When I saw the tagline “The Secret History of Russia’s Most Daring Spy” I mentally checked it under exaggeration for the sake of publicity. After all, every good book needs a tagline to draw in the reluctant reader; something to get the bookshop browser to pick up the book and pay the man, and something to make the internet browser stop long enough to gain interest.
But as I read through the book I realised that this tagline might also be a true statement.
Dmitri Bystrolyotov was born in 1901 in the Crimea, brought up with an aristocratic foster family and was a young man during the 1917 Revolution. If fate had dealt him a different hand he may have lived out his life in privilege and splendour, as it happened, he entered a world of espionage and intrigue, spurred on by the love of his beloved Homeland. It was a love he never lost, but one that would cost him.
Emil Draitser writes with both compassion and detachment. He obviously feels passionately that Dmitri’s story should be told, but he also holds a writer’s cynicism…he questions motives, looks to see where exaggeration may have sneaked in and searches for the truth in what he was told and what he has found through his own research. And that is one area where Draitser has excelled. Throughout the book he refers to his sources in a way that does not affect the narrative, and the copious notes and bibliography allow the reader to look further into the facts of the story. Facts that could have jumped from the pages of a Fleming novel.
As a biography this book reads like a spy novel, because that is what it more or less is…only it isn’t fiction. And believe me there are times in this book that will make you question the truth…like the time when a bunch of spies make their way through country borders disguised in a manner that is straight from the Hitchcock film “The Lady Vanishes”, and a near fatal meeting high in the Swiss Alps. Reading Dmitri’s story you swing between admiration for the man who stood by his belief in his country, even when it caused him to be viciously beaten during interrogation, to disgust that he could treat people in such a callous and quite frankly evil manner (even those closest to him) and to horror at the treatment of political prisoners who ended up in the Gulag of Siberia. It’s a story of two halves, the Spy Dmitri…full of self-confidence, a womaniser, living the high life while spying for his country, and the Prisoner Dmitri…beaten, broken, but with the will to live despite the overwhelming odds. What comes through the pages is that with such intelligence, and being highly skilled at languages and an accomplished artist, Dmitri was broken by a regime that could have nurtured him.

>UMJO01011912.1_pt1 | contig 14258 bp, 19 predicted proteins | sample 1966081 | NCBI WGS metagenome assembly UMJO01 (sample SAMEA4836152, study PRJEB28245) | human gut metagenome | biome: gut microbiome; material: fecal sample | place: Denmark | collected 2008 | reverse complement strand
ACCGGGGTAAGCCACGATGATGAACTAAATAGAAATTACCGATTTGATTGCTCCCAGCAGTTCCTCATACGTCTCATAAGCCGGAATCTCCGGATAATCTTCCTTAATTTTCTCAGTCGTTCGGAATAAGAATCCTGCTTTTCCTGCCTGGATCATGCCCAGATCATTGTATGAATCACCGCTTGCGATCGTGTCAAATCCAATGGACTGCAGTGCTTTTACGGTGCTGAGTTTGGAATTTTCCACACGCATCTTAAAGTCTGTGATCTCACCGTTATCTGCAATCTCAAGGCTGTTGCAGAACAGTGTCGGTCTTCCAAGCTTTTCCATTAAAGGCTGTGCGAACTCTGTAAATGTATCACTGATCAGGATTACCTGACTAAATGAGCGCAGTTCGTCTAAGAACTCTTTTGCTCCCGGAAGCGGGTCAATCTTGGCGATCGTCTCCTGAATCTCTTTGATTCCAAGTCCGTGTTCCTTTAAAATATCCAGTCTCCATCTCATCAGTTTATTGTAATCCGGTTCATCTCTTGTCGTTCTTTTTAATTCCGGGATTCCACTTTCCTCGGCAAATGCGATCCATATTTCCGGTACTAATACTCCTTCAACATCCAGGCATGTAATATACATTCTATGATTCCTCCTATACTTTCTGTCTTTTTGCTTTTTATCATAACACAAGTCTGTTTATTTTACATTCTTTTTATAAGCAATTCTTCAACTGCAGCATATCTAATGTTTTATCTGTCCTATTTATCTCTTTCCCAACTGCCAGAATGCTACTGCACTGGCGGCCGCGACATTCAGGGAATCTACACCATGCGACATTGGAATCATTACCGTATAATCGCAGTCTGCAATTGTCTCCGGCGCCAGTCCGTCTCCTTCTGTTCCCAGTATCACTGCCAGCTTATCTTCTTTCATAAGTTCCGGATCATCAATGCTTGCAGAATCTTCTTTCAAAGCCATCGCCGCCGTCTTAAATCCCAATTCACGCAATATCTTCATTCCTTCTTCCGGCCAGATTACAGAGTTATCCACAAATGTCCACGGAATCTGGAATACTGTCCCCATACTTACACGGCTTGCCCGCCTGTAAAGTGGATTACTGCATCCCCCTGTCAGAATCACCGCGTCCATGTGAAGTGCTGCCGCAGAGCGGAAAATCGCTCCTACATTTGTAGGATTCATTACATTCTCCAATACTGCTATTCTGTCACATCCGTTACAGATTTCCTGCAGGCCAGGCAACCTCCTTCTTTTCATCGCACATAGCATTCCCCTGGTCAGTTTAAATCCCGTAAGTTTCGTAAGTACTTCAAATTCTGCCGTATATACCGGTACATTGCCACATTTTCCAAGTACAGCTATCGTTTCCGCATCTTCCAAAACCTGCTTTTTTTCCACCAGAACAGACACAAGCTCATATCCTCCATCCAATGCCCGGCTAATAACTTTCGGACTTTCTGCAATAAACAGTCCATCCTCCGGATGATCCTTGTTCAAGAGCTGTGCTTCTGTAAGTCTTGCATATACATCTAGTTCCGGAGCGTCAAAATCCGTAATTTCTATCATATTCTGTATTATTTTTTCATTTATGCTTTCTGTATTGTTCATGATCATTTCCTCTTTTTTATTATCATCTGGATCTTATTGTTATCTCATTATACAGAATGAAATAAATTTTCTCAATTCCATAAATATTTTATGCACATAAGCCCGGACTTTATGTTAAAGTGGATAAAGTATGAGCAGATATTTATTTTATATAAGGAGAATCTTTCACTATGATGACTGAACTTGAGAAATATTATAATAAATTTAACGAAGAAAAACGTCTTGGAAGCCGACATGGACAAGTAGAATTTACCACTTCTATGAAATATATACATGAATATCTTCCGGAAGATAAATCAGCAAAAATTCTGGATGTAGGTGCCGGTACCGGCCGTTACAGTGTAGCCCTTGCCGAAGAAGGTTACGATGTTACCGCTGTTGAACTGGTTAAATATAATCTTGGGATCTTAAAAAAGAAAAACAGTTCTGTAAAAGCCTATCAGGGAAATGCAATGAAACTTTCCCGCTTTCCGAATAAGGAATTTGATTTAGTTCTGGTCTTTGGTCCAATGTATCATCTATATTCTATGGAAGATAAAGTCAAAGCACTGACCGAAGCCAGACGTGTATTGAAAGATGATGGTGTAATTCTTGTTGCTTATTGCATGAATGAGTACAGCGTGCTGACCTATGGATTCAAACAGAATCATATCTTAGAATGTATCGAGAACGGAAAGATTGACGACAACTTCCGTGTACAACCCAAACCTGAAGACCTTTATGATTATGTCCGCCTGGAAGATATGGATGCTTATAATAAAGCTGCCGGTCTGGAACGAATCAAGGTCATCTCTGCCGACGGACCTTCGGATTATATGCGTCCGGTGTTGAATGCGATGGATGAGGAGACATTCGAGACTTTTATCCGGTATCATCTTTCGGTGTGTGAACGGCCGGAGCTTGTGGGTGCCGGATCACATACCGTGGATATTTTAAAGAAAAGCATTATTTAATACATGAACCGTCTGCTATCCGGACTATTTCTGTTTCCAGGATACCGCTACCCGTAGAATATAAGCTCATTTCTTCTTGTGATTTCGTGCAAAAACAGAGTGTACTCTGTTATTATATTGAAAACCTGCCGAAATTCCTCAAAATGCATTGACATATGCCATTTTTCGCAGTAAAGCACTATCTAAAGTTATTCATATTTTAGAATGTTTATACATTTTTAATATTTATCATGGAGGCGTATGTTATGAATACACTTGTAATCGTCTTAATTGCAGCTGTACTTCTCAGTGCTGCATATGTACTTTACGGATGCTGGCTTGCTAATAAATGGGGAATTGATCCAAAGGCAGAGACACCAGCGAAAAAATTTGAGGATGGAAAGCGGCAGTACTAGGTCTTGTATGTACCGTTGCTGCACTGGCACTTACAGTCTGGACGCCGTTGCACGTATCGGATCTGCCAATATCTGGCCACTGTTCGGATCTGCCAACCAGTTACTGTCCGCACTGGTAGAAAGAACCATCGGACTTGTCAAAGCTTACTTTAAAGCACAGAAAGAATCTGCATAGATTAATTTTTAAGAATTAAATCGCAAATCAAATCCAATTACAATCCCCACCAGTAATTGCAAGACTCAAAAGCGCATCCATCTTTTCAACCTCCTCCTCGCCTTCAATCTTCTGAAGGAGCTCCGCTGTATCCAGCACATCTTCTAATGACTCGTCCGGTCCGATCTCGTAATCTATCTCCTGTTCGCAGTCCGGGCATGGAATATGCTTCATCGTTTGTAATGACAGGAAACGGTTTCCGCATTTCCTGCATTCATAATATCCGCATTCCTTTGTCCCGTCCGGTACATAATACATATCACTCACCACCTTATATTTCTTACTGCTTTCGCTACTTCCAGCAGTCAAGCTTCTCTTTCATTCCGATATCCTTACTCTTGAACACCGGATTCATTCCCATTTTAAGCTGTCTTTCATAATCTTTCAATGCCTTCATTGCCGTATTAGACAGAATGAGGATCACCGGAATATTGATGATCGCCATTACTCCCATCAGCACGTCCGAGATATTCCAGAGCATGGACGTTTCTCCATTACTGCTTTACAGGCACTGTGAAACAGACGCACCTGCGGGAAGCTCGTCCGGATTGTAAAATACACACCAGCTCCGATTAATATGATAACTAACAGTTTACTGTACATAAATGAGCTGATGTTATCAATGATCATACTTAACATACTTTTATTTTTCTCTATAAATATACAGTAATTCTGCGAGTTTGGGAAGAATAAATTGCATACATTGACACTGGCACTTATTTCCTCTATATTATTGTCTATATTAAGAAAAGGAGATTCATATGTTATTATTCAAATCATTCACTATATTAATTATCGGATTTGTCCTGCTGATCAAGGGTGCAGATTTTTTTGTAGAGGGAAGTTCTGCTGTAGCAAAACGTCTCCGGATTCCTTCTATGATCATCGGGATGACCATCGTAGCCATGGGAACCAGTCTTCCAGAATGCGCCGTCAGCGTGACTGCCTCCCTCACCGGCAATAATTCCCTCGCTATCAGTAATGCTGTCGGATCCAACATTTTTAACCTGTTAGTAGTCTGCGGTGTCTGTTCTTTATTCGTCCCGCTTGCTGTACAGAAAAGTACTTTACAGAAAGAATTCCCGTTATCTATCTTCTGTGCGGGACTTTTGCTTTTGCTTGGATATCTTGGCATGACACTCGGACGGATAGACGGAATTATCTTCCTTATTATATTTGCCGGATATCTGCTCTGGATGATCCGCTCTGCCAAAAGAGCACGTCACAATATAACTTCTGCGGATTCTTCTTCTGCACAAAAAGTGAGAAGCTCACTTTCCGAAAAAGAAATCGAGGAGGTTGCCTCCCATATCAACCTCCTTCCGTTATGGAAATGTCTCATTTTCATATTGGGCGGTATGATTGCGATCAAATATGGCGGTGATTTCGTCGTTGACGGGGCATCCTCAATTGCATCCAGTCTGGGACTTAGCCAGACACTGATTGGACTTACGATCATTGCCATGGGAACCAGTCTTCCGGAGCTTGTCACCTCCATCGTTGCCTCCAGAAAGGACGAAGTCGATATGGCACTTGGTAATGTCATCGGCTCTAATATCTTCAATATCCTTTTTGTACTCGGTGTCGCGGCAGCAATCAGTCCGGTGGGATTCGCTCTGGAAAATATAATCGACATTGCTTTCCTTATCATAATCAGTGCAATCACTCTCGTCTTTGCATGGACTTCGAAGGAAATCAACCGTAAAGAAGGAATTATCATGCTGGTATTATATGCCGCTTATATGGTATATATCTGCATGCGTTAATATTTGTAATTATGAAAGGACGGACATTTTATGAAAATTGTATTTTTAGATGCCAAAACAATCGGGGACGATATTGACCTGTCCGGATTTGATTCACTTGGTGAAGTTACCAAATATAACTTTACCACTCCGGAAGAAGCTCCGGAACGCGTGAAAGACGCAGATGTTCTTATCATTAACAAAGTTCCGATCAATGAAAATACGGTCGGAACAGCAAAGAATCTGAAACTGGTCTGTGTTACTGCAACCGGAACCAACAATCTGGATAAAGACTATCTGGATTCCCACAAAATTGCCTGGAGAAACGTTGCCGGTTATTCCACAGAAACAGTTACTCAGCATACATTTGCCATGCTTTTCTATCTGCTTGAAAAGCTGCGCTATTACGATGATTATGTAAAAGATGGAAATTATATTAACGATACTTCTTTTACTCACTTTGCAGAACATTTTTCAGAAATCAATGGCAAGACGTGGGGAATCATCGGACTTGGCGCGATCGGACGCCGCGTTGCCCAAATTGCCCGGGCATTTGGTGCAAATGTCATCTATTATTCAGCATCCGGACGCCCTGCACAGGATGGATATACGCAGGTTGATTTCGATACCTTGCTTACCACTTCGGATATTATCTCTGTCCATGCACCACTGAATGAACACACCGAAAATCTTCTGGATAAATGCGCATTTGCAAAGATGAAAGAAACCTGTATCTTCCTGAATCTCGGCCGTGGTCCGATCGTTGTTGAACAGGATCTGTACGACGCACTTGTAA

When I first started to read this book I wasn’t totally sure what I would think of it. There are so many dry biographies out there, ones that give you the facts without an inkling of story-telling. However, this book had me gripped from start to finish, and with quite a few instances of disbelief, just enough to make me question reality. Draitser has woven the story of a man whom he met shortly before his death, with style and dignity. As any historian will tell you, the people that you research can get under your skin…and here, Dmitri deliberately sought out Draitser in order to tell his story but never followed up when the latter moved away from Russia. This book is the culmination of memories, painstaking research and family archives.
As a biography this is an intriguing, informative and an easy read. There is a well crafted index, an informative notes section, a good select bibliography and a few pictures and diagrams. I would have liked more pictures to illustrate his story, but the ones that appear do show you how one man can have disguised himself so well and taken on the numerous personas needed for his intelligence work.
As a story, it rivals any spy novel out there. Dmitri’s career was an impressive one, fuelled by a need to survive, love for his country and misguided loyalty to a regime that would chew him up and spit him out.
I can’t recommend this book highly enough.
Why not visit Duckworth Publishers to find out more about this book?